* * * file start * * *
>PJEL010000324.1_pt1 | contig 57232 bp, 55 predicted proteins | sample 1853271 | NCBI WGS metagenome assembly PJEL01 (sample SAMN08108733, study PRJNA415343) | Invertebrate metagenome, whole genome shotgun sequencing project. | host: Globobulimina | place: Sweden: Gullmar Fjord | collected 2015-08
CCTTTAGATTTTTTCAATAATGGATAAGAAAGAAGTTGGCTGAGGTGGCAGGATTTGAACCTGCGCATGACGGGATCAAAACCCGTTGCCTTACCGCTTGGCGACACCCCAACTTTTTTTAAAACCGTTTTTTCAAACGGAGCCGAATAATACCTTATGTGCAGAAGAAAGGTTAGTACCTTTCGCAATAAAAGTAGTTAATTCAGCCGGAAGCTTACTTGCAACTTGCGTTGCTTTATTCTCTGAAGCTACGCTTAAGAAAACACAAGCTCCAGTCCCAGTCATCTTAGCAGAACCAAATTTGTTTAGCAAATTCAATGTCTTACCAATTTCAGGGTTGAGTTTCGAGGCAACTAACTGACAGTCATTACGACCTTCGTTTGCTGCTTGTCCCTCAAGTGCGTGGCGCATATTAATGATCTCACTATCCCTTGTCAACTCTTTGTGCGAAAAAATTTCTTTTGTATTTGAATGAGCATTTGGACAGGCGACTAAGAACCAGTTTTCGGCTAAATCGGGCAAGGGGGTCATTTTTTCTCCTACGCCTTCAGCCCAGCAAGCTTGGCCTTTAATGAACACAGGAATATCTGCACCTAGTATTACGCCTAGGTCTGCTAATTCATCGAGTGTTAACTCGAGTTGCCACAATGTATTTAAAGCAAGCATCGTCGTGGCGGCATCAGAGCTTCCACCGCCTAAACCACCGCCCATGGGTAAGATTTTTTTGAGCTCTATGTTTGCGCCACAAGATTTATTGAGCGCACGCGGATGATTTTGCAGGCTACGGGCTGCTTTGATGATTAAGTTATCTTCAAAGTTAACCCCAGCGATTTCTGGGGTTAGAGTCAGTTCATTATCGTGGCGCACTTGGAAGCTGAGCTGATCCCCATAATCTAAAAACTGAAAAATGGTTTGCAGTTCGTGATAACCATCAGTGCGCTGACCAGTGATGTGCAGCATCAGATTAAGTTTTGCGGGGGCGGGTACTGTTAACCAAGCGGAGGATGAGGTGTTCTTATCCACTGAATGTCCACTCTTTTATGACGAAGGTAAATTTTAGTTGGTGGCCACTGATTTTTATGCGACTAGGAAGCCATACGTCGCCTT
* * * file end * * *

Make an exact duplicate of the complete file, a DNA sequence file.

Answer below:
>PJEL010000324.1_pt1 | contig 57232 bp, 55 predicted proteins | sample 1853271 | NCBI WGS metagenome assembly PJEL01 (sample SAMN08108733, study PRJNA415343) | Invertebrate metagenome, whole genome shotgun sequencing project. | host: Globobulimina | place: Sweden: Gullmar Fjord | collected 2015-08
CCTTTAGATTTTTTCAATAATGGATAAGAAAGAAGTTGGCTGAGGTGGCAGGATTTGAACCTGCGCATGACGGGATCAAAACCCGTTGCCTTACCGCTTGGCGACACCCCAACTTTTTTTAAAACCGTTTTTTCAAACGGAGCCGAATAATACCTTATGTGCAGAAGAAAGGTTAGTACCTTTCGCAATAAAAGTAGTTAATTCAGCCGGAAGCTTACTTGCAACTTGCGTTGCTTTATTCTCTGAAGCTACGCTTAAGAAAACACAAGCTCCAGTCCCAGTCATCTTAGCAGAACCAAATTTGTTTAGCAAATTCAATGTCTTACCAATTTCAGGGTTGAGTTTCGAGGCAACTAACTGACAGTCATTACGACCTTCGTTTGCTGCTTGTCCCTCAAGTGCGTGGCGCATATTAATGATCTCACTATCCCTTGTCAACTCTTTGTGCGAAAAAATTTCTTTTGTATTTGAATGAGCATTTGGACAGGCGACTAAGAACCAGTTTTCGGCTAAATCGGGCAAGGGGGTCATTTTTTCTCCTACGCCTTCAGCCCAGCAAGCTTGGCCTTTAATGAACACAGGAATATCTGCACCTAGTATTACGCCTAGGTCTGCTAATTCATCGAGTGTTAACTCGAGTTGCCACAATGTATTTAAAGCAAGCATCGTCGTGGCGGCATCAGAGCTTCCACCGCCTAAACCACCGCCCATGGGTAAGATTTTTTTGAGCTCTATGTTTGCGCCACAAGATTTATTGAGCGCACGCGGATGATTTTGCAGGCTACGGGCTGCTTTGATGATTAAGTTATCTTCAAAGTTAACCCCAGCGATTTCTGGGGTTAGAGTCAGTTCATTATCGTGGCGCACTTGGAAGCTGAGCTGATCCCCATAATCTAAAAACTGAAAAATGGTTTGCAGTTCGTGATAACCATCAGTGCGCTGACCAGTGATGTGCAGCATCAGATTAAGTTTTGCGGGGGCGGGTACTGTTAACCAAGCGGAGGATGAGGTGTTCTTATCCACTGAATGTCCACTCTTTTATGACGAAGGTAAATTTTAGTTGGTGGCCACTGATTTTTATGCGACTAGGAAGCCATACGTCGCCTT